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Welcome back, Nathan

My Asite bloggers post has been picked up by one of the chaps I spoke about, Nathan at Free collaboration – fresh back from India and moving house.

(I have pointed out to him that his comment regarding Sainsbury’s being a former BIW client is a little inaccurate – they remain a valued BIW customer and have been since the late 1990s, having undertaken over 600 projects using the BIW Information Channel extranet. Can’t think where he got the impression that I was comparing Asite to "a bulky law firm or a bank in the city", though.)

Nathan is kind enough to say that he has bought (from Amazon) and started to read my book. I look forward to reading the review, Nathan.

Clicking on the Amazon link this evening, I found that I had climbed to 84,694th in the Amazon sales rankings (up from 138,000-ish when I checked around four weeks ago) and second among my various name-sakes.

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Firefox penetration continues

A BBC report describes how the Firefox browser is continuing to make inroads into MS Internet Explorer’s domination of the web browser market. Latest figures suggest a global average of 11.5% of web surfers are using the open source browser. In the US, 14.1% of Americans use it, but only 4.9% in the UK.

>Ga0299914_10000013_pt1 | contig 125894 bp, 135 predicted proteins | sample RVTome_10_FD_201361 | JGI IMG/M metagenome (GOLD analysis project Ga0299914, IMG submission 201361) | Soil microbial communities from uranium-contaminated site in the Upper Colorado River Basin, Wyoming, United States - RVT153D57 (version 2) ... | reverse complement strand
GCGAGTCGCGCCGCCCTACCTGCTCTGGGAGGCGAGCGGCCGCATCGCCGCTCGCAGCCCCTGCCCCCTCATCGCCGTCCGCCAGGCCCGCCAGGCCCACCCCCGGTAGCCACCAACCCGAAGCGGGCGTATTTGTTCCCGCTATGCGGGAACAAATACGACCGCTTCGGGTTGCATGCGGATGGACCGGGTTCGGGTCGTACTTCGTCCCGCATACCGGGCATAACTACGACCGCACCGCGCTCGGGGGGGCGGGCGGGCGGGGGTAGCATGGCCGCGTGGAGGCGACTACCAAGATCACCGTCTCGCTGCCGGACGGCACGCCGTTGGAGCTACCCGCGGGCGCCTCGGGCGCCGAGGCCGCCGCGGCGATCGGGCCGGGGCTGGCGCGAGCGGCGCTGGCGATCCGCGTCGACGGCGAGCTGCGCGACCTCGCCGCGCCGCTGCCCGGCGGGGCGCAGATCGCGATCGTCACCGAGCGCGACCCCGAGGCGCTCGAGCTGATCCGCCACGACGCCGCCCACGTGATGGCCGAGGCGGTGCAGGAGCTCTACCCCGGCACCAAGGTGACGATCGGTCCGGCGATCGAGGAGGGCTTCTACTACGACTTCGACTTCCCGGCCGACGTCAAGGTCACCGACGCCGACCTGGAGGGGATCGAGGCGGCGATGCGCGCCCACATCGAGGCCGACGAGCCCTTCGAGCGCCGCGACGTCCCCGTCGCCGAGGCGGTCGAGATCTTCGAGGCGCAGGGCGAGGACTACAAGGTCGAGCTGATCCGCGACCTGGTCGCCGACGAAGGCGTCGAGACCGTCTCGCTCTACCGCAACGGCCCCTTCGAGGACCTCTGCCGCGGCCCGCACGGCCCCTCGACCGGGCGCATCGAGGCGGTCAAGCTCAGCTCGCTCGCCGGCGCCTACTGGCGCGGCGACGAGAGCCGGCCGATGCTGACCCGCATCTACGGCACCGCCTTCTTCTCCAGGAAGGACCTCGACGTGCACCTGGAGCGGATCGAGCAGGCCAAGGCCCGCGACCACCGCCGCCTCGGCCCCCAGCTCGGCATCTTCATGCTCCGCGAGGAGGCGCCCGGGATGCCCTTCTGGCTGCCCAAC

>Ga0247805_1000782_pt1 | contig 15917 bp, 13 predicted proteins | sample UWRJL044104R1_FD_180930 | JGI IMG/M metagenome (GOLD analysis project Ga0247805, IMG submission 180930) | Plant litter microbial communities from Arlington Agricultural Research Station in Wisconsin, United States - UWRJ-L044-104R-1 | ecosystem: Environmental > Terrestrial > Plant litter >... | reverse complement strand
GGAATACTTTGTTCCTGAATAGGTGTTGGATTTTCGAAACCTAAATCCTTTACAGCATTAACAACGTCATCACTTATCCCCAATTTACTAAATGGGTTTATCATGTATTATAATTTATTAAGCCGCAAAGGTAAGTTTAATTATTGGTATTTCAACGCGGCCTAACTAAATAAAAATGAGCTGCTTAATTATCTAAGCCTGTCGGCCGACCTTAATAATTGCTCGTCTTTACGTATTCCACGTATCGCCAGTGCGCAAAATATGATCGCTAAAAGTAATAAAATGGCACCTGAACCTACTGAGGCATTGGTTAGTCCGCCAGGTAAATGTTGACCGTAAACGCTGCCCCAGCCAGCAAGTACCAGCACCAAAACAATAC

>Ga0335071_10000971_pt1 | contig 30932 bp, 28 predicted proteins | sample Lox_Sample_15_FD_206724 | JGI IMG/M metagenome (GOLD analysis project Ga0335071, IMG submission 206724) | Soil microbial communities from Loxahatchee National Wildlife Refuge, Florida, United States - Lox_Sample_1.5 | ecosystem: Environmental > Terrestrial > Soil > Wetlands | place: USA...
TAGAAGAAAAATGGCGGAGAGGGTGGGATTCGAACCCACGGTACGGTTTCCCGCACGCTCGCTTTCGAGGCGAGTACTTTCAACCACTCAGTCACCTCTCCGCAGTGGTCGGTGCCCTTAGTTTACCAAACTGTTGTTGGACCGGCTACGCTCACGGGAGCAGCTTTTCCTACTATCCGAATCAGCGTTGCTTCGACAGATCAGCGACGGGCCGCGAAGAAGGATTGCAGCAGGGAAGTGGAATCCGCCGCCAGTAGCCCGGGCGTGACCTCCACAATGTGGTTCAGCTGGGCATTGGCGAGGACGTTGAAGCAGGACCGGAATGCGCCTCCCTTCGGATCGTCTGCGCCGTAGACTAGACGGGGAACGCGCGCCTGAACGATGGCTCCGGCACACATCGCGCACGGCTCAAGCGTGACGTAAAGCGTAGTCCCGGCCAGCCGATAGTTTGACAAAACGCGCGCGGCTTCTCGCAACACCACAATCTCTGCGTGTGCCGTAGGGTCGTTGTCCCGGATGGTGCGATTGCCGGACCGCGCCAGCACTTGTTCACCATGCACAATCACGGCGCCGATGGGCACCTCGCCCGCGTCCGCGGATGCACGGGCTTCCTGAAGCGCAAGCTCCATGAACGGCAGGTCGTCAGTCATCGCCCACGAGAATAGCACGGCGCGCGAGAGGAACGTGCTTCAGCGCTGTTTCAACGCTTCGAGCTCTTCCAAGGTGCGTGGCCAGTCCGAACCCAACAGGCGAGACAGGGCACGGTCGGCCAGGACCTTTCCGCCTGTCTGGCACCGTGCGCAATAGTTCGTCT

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Flexible working not taking off in public sector

A article, Public sector still shunning flexi-working, says the UK public sector is still failing to embrace flexible working, despite the highly publicised benefits of staff retention and increased productivity. The article underlines that many daily tasks and chores could be performed anywhere if appropriate remote working solutions (extranets would be prime example) were put in place.

Research from email management firm Kinomi found that almost two thirds of public sector staff spend at least 30 minutes per day searching for emails and almost one fifth spend more than an hour per day doing so. This equates to a worrying 20 hours per month spent on a task which could be done from anywhere an employee is able to connect to work email and could easily be fitted in around a more flexible approach to work.

What the article doesn’t suggest is avoiding use of email altogether. Some of today’s construction collaboration technologies – BIW Information Channel is a good example – have email-type functionality that retains all such communications within the application, with search tools to help users find past emails. And being web-based it can, of course, be used anywhere anytime.

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Digital pens

Two days ago, a group of architects talked to me about the expense of digital pen devices. Discussing this yesterday with a colleague, we felt the cost of these (and other solutions) will drop over time as they become more widely accepted and popular. has two items about digital pens. Digital pens write "the end" for paper describes how social workers in my local London Borough of Greenwich have been using digital pens "used on specially printed paper which features a tiny dot pattern". Driving test examiners give digital pens green light talks about a pen device that records the details the examiner has entered on to a form; these details can then be downloaded, avoiding the need for the forms to be scanned and speeding up the license issue process as a result.